DES MOINES, Iowa (AP) - Former Vice President Joe Biden on Tuesday bemoaned the tenor of Trump-era politics as he sought to carry Democrats competing in key races across the finish line ahead of next week's election.
Biden began the day in Wisconsin stumping for Democratic Sen. Tammy Baldwin and Tony Evers, the party's nominee to unseat GOP Gov. Scott Walker. The former vice president noted the 11 people who were killed Saturday in the deadliest anti-Semitic attack in U.S. history, the two African-Americans shot dead at a Kentucky grocery story and the wave of pipe bombs addressed to prominent Trump critics, including Biden.
"Three times this past week the forces of hate have terrorized our fellow Americans for their political beliefs, the color of their skin or their religion," Biden thundered to an audience of more than 1,000 at the University of Wisconsin campus in Madison. "When that hate is given space to fester, it encourages other seamier parts of society to rear their ugly heads."
Biden will be in Iowa later Tuesday to campaign for Abby Finkenauer, a Democrat seeking to flip a Republican-held congressional district in eastern Iowa.
His return to Iowa is certain to fuel speculation about whether he'll launch a bid for the Democratic presidential nomination. While he's not expected to make an announcement until after the midterms, some Iowa Democratic activists say his message could resonate, especially amid heightened concerns about the nation's heated political rhetoric.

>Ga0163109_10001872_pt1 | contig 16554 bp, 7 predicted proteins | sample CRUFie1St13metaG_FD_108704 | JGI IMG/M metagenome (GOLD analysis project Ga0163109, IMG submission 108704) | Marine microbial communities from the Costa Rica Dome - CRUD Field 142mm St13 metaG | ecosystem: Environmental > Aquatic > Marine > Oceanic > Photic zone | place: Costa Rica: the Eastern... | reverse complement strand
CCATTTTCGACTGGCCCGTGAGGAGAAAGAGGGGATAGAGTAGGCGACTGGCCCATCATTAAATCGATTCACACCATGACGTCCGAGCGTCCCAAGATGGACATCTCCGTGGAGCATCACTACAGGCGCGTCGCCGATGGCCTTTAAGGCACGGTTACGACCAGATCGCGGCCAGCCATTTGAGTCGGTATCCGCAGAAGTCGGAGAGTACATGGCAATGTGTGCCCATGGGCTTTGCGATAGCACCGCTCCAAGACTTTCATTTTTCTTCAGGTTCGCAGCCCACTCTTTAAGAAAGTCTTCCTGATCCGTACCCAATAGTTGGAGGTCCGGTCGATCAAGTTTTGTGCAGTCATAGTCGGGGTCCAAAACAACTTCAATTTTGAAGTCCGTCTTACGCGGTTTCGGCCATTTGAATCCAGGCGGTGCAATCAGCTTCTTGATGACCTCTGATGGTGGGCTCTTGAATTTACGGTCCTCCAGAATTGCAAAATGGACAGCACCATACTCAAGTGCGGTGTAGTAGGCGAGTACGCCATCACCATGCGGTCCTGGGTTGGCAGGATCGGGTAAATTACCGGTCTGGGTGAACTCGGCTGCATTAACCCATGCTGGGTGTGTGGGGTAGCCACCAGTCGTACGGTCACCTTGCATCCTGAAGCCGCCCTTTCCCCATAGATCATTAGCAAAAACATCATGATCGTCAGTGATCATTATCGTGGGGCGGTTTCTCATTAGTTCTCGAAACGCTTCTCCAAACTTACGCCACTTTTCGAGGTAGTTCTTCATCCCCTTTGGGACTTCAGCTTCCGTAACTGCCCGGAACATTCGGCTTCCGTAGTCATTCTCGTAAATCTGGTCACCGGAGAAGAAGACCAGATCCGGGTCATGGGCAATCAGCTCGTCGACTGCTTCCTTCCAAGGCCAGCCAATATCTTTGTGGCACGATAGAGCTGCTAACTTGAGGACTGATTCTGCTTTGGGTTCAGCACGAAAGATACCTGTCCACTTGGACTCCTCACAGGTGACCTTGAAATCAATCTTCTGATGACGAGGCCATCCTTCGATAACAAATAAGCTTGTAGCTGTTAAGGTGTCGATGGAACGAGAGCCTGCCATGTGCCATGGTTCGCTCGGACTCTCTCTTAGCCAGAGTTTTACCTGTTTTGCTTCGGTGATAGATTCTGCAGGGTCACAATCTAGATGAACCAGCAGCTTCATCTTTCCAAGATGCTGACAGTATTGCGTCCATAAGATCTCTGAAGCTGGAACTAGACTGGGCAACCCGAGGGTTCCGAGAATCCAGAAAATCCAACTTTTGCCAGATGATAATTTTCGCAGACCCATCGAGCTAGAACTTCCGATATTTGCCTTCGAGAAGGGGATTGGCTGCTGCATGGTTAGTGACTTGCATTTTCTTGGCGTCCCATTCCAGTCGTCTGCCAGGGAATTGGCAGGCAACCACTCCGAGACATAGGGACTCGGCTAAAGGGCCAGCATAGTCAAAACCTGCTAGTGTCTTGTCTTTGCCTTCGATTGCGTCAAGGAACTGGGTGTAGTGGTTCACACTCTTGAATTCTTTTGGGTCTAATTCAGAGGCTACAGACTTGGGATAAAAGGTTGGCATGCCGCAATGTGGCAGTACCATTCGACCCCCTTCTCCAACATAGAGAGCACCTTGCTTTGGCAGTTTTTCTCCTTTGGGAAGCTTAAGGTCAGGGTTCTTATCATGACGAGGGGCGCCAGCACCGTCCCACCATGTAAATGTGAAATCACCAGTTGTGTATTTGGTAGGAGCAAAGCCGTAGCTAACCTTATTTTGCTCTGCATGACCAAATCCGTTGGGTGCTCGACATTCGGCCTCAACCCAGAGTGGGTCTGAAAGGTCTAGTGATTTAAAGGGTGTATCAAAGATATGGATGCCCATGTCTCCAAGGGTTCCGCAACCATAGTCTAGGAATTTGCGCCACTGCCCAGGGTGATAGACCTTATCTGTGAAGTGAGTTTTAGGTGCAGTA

"If I had to say what I want in the next president, it's personal integrity, character and a moral compass," said longtime Biden supporter Teri Goodman of Dubuque, Iowa. "Does Joe Biden fit many of those? He does, in my opinion."
Biden has long been an unsparing critic of President Donald Trump's moral leadership. Campaigning in Nevada this month, he said American values are "being shredded by a president who is all about himself."
Following Saturday's attack on a Pittsburgh synagogue, Biden said, "Hate is on the march in America."
Trump condemned the synagogue shooting as an "evil, anti-Semitic attack" and vowed to do "everything in my power as president" to stop political violence. The president was headed to Pittsburgh on Tuesday to offer his condolences.
Associated Press writer Scott Bauer contributed to this report from Madison, Wis.